Research and Publications

“Sara Coleridge’s Annotated Phantasmion: ‘Is it not the work of a poet’s daughter if not of a poet?’” The Coleridge Bulletin, New Series 59 (2022): 11–28.

In this article, I introduce a copy of Sara Coleridge’s only novel, Phantasmion, copiously annotated by the author nine years after its initial publication. I transcribe a selection of representative annotations that showcase her blending of expression: confessional and intimate; reflective and mournful; and sharply critical. The entries amount to a complete re-assessment of Phantasmion and claim her Romantic lineage.

“The Critical Insurgency of Austen’s Suffrage Afterlife: ‘I hope I shall not be accused of pride and prejudice,’” Tulsa Studies in Women’s Literature, vol. 41, no. 1 (2022): 91–112.

I propose an alternate timeline for the roots of Jane Austen’s feminist criticism that begins with suffrage periodicals from the 1910s. While the article offers an unprecedented look into the rich suffrage reception of Jane Austen, it also questions why this history has remained largely unknown within Austen criticism. Ultimately, I call for academic criticisms’ deeper engagement with public voices, dialogues, and outlets.

“Enfolded narrative in The Tenant of Wildfell Hall: Refusing ‘a perfect work of art,’” Brontë Studies, vol. 44, no. 3 (2019): 292-305.

Building on the scholarly debate over The Tenant of Wildfell Hall‘s (1848) complex narrative structure, this article argues that the structure is a purposeful experiment with the potential of narrative art. I compare visual language within the narrative—including but not limited to the Künstlerroman plot—with the narrative interactivity to engage with Anne Brontë’s theory of the novel.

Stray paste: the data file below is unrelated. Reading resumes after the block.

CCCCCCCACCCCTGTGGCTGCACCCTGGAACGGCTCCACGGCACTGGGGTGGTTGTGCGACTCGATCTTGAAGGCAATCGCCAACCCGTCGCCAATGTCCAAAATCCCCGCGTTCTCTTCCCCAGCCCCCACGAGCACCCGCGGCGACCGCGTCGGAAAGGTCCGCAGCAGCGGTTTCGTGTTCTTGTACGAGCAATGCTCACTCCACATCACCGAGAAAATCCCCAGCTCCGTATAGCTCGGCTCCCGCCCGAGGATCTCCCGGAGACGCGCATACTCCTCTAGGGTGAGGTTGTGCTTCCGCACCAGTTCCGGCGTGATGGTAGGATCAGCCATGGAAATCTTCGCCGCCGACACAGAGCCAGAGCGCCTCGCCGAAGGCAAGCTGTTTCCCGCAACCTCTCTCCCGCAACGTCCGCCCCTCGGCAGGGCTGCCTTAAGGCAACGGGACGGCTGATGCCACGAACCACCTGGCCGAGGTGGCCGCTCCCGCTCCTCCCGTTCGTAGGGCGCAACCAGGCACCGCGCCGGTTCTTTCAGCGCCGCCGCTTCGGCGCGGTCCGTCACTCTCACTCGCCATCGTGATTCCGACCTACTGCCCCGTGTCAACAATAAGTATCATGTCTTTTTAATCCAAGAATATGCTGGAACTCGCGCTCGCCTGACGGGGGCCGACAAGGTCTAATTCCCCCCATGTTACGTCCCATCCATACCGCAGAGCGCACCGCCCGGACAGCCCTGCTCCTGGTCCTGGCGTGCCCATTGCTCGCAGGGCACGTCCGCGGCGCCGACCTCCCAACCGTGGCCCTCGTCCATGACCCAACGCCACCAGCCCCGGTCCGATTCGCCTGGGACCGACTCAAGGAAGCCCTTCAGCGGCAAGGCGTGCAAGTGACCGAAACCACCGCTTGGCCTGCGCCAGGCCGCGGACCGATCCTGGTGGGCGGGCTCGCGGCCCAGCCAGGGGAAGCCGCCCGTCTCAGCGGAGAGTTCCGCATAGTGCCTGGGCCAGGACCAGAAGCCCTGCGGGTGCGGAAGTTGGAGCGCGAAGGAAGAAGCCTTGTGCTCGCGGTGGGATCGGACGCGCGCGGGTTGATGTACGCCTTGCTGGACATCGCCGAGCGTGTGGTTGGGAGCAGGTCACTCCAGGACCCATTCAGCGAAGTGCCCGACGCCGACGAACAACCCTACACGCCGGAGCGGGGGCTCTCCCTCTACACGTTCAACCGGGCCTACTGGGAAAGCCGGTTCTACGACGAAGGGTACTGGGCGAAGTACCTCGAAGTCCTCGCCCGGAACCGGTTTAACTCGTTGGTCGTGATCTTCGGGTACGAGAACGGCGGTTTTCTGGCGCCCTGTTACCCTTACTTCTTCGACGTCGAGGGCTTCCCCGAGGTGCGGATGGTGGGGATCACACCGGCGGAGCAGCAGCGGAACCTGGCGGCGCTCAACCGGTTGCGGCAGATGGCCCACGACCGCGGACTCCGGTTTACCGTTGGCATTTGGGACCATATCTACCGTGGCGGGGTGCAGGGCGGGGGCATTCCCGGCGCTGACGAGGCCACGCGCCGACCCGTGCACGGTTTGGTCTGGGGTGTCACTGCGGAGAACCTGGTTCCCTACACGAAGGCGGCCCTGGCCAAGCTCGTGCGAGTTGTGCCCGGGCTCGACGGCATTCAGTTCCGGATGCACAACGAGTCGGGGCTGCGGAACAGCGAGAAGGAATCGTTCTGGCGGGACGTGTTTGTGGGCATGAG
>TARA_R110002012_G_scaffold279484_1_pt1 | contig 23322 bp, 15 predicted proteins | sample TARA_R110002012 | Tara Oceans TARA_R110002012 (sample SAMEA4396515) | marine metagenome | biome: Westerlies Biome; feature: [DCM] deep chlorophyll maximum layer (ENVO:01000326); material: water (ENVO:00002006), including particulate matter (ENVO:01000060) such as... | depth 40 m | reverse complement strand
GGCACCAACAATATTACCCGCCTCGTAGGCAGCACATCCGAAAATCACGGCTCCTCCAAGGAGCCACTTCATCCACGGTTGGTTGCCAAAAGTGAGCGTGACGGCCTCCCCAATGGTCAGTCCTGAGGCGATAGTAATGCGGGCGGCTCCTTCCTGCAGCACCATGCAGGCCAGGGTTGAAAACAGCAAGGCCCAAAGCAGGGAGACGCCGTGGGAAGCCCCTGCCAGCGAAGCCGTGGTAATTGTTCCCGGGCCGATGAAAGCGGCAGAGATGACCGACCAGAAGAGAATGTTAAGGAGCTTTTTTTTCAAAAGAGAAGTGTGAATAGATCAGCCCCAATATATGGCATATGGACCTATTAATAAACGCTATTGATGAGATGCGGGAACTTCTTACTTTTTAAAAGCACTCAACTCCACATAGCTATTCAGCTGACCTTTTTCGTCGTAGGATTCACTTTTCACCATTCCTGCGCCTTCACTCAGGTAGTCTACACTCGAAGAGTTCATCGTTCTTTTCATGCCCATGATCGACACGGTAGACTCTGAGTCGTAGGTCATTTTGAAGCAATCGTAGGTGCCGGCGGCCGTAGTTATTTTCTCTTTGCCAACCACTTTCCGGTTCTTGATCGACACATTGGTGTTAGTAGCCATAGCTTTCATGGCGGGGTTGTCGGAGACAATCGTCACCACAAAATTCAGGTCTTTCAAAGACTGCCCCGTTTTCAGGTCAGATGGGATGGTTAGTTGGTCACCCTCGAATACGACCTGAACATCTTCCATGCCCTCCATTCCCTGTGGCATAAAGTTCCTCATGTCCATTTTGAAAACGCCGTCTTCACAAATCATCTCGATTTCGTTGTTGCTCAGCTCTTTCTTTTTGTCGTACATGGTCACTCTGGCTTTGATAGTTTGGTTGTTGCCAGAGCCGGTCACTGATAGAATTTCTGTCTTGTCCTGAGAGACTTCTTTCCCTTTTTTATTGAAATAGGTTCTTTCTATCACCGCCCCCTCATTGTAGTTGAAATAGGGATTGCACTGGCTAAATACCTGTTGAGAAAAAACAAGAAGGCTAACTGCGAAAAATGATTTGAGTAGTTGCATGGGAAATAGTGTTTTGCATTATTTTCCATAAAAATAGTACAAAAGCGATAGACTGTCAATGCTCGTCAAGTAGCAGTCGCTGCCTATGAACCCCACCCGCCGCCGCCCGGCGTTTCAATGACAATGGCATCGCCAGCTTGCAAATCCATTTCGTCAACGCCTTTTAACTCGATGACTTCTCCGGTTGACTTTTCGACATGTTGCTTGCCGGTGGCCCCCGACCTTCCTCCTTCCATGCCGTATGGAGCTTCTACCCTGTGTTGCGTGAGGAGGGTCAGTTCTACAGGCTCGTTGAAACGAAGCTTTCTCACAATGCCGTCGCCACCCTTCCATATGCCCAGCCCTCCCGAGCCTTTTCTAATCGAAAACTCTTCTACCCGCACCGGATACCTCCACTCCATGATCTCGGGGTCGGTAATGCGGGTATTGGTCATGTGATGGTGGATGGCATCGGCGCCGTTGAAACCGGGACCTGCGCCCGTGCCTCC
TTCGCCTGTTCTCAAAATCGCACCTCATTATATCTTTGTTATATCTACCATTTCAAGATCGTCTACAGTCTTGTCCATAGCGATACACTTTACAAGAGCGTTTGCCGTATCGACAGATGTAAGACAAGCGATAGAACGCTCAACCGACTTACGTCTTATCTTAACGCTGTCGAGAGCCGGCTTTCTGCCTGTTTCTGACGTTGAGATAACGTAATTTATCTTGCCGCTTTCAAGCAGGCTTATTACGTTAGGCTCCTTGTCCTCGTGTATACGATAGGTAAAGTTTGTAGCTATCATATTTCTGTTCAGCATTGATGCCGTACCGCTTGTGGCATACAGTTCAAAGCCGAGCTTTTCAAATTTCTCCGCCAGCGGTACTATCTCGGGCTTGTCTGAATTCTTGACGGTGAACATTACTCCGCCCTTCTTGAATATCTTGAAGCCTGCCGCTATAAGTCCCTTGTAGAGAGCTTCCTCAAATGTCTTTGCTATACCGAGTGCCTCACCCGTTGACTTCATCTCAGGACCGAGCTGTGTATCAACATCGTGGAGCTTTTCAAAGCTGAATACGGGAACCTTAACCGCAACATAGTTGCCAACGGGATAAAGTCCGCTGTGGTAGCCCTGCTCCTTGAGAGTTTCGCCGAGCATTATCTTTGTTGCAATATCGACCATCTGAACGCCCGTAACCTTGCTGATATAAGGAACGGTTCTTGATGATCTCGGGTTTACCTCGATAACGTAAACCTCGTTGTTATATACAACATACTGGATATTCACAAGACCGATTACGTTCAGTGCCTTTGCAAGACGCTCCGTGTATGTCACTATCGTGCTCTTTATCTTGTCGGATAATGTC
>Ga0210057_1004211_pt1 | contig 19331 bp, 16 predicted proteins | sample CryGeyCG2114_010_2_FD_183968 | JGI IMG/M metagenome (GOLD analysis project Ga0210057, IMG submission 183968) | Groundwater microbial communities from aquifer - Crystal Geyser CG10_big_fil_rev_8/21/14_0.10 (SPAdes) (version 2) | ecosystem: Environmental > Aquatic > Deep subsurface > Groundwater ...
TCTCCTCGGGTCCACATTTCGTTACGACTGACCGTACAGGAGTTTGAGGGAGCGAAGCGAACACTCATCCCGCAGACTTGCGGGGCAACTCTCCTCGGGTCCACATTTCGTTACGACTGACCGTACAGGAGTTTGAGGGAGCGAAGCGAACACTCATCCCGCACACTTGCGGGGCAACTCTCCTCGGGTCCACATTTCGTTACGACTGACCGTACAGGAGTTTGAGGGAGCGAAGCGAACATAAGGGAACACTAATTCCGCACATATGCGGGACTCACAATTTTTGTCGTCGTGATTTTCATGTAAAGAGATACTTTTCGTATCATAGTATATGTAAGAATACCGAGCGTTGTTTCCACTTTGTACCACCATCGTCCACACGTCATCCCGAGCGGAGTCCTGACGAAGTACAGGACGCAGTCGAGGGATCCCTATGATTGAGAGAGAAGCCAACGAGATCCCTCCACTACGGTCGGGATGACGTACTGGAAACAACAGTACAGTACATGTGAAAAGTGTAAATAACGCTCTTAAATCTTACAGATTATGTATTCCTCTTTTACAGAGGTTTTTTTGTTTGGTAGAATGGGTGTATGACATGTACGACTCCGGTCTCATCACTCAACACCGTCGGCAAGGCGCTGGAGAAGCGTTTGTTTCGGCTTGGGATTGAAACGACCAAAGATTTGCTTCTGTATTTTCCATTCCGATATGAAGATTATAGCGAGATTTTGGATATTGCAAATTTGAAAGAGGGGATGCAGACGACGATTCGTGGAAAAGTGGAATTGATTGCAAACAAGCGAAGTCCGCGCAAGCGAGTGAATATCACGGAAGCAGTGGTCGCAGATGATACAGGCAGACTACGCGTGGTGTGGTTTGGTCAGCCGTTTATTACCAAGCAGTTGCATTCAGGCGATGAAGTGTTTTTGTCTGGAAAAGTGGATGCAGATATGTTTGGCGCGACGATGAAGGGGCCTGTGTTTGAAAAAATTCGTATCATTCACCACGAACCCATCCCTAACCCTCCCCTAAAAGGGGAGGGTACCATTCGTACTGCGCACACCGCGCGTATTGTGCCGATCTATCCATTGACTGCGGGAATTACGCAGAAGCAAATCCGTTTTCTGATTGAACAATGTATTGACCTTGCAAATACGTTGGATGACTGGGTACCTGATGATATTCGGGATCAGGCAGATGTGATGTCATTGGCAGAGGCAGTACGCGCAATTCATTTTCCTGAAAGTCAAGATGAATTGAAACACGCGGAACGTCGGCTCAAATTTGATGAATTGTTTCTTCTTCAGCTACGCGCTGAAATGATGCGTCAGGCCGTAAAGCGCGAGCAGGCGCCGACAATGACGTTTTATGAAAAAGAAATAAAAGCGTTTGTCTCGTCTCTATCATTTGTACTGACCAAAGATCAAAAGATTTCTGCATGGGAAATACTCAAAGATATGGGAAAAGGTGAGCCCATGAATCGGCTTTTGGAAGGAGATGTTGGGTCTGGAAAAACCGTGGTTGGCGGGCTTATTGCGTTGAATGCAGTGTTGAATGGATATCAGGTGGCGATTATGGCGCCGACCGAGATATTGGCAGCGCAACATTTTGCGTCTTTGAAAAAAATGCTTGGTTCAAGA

“Women’s Reading as Protest in Gissing’s The Odd Women: ‘I’ll see how I like this first,’” English Literature in Transition, 1880-1920, vol. 62, no. 1 (2019): 53-71.

I refute criticism that reads protagonist Monica Madden as a degraded “woman reader,” and contend instead that Gissing shows the liberatory potential of her reading. I trace how each generation of the Madden sisters foster a distinct relationship with books, evidenced by their divergent responses to John Keble’s The Christian Year (1827). I ultimately re-read Monica’s turn to yellowback fiction as a declaration of independence, in which the yellow cover claims her break from traditional femininity.